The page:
The safest way to keep a newborn’s nails short is to just file them and not cut them at all. Since the skin of the fingers is usually attached to the back of the nail, cutting the nails often results in nipping the fingertip too (ouch!). Even though the bleeding is minor and can be stopped quickly with a little pressure, it's very upsetting to the parent -- and always seems like a lot more blood than it really is! Once baby is a little older (18 months), you can cut their nails while they’re asleep.

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Q&A: Baby won't stop screaming?

My 11-month-old has developed a horrible habit of screaming at the top of her lungs if she wants something or gets excited, regardless of where we are. When we tell her "no" in a firm voice she thinks it's funny and will scream even louder. I've also tried ignoring her and stopping what we're doing and putting her in her room. but nothing seems to work. What should we do?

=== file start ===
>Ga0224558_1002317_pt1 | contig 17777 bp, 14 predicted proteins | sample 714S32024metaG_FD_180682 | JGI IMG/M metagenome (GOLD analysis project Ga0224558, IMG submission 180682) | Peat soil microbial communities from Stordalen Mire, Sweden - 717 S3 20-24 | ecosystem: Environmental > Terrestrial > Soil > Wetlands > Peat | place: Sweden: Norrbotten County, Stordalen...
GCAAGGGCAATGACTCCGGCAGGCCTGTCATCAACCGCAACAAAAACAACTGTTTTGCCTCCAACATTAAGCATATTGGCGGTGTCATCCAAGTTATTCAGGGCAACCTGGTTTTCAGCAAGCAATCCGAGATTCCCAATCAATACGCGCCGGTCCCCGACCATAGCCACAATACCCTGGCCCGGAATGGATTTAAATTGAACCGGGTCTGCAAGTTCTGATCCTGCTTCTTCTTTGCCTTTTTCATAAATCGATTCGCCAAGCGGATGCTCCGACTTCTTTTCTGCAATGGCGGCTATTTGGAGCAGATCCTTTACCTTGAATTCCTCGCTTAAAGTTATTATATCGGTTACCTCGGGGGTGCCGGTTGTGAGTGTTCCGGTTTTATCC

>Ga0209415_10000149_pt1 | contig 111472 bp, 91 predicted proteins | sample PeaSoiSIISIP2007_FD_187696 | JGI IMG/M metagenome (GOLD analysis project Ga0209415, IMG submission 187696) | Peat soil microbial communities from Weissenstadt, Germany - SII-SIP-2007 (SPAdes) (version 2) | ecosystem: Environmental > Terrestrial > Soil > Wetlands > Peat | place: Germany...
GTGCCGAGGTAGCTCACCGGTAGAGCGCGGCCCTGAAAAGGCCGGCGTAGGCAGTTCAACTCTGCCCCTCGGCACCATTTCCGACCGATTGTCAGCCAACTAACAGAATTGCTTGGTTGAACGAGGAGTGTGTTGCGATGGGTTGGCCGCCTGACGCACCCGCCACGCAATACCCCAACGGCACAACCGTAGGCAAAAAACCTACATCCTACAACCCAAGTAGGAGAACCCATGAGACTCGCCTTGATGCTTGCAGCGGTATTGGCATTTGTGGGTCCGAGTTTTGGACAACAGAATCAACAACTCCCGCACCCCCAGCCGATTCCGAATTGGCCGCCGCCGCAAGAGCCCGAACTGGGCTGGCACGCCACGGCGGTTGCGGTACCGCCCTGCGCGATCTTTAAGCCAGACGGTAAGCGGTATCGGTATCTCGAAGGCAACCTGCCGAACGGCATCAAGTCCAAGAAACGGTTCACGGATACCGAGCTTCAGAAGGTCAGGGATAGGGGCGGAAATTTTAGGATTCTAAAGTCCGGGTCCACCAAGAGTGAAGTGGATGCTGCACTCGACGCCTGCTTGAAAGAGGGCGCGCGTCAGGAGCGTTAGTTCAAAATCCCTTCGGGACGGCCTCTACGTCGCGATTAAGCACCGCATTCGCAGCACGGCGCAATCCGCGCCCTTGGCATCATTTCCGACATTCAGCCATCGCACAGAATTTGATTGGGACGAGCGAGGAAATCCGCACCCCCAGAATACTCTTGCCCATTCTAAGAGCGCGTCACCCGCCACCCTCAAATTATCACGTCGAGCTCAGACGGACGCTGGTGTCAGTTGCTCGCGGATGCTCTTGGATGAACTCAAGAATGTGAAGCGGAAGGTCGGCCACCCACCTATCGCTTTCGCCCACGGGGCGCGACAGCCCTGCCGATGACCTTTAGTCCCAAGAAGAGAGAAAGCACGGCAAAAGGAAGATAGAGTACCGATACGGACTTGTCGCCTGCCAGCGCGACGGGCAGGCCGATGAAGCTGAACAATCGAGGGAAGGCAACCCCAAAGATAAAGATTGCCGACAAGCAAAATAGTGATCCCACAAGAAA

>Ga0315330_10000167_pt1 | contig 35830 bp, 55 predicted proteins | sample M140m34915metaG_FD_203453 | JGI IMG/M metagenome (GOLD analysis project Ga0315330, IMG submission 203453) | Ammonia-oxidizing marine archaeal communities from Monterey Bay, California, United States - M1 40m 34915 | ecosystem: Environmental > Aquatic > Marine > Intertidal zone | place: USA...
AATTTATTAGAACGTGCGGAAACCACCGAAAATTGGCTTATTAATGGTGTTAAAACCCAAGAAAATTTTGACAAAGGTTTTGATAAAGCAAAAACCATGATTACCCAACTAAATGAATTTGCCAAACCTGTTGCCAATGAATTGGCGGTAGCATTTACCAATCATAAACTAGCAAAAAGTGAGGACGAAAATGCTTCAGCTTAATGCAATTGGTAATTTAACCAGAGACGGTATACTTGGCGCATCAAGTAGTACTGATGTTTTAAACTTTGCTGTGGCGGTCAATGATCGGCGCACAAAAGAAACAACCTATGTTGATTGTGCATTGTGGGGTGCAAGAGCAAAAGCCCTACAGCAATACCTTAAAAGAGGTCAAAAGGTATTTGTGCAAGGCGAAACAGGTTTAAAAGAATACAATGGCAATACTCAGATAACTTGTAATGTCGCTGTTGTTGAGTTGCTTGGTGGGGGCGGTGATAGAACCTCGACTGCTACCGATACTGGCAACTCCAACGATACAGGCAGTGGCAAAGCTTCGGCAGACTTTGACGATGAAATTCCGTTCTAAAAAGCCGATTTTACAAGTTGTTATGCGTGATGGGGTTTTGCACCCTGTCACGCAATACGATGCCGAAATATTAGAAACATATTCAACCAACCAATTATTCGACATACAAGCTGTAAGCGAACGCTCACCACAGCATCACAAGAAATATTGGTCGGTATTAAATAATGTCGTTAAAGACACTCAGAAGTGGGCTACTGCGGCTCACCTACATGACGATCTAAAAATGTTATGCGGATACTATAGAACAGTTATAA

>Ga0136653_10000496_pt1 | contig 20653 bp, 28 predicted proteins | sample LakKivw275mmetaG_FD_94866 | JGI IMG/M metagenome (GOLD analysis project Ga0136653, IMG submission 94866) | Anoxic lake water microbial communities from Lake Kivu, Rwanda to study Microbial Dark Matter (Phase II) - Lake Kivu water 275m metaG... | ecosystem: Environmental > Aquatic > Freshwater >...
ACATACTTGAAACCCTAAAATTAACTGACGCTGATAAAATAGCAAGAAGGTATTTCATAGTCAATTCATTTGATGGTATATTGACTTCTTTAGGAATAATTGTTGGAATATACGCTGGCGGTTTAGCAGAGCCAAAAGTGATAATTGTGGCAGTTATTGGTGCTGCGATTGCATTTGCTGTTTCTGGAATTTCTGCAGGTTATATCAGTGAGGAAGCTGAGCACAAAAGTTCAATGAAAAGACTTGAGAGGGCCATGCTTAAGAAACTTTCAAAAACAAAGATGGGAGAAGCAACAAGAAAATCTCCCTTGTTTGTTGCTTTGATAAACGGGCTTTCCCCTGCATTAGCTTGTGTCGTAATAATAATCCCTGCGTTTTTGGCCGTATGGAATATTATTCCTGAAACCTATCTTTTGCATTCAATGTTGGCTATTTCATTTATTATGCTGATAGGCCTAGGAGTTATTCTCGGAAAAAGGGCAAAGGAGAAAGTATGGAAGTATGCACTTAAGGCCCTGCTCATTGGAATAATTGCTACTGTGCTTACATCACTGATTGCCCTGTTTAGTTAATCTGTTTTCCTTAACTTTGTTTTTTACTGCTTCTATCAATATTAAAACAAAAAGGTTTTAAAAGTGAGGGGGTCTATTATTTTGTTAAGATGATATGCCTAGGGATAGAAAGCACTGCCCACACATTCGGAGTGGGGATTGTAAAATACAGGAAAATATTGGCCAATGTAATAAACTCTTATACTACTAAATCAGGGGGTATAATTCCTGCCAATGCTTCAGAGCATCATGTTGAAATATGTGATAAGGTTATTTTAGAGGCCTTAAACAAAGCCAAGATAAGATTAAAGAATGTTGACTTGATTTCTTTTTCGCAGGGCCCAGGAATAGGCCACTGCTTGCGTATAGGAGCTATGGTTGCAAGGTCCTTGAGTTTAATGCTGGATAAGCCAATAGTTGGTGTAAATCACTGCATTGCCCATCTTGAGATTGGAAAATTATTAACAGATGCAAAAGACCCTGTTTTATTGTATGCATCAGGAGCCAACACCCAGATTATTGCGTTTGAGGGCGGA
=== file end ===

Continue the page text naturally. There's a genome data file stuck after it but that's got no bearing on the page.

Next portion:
Re: My 11-month-old has developed a horrible habit of screaming at the top of her lungs if she wants something or gets excited, regardless of where we are. When we tell her "no" in a firm voice she thinks it's funny and will scream even louder. I've also tried ignoring her and stopping what we're doing and putting her in her room. but nothing seems to work. What should we do?

The Bump Expert

The toddler years are some of the most physically and emotionally challenging times for parents. Your child is now mobile and able to explore on her own. Every experience is based on learning via her eyes, ears, fingers and mouth. Though strange to us, even yelling is a learning experience for children. Younger toddlers do not have the ability to decipher where it is acceptable to yell and where it is not. They like to yell to hear their own voices and at times they like to scream to see the reaction that comes from their parents.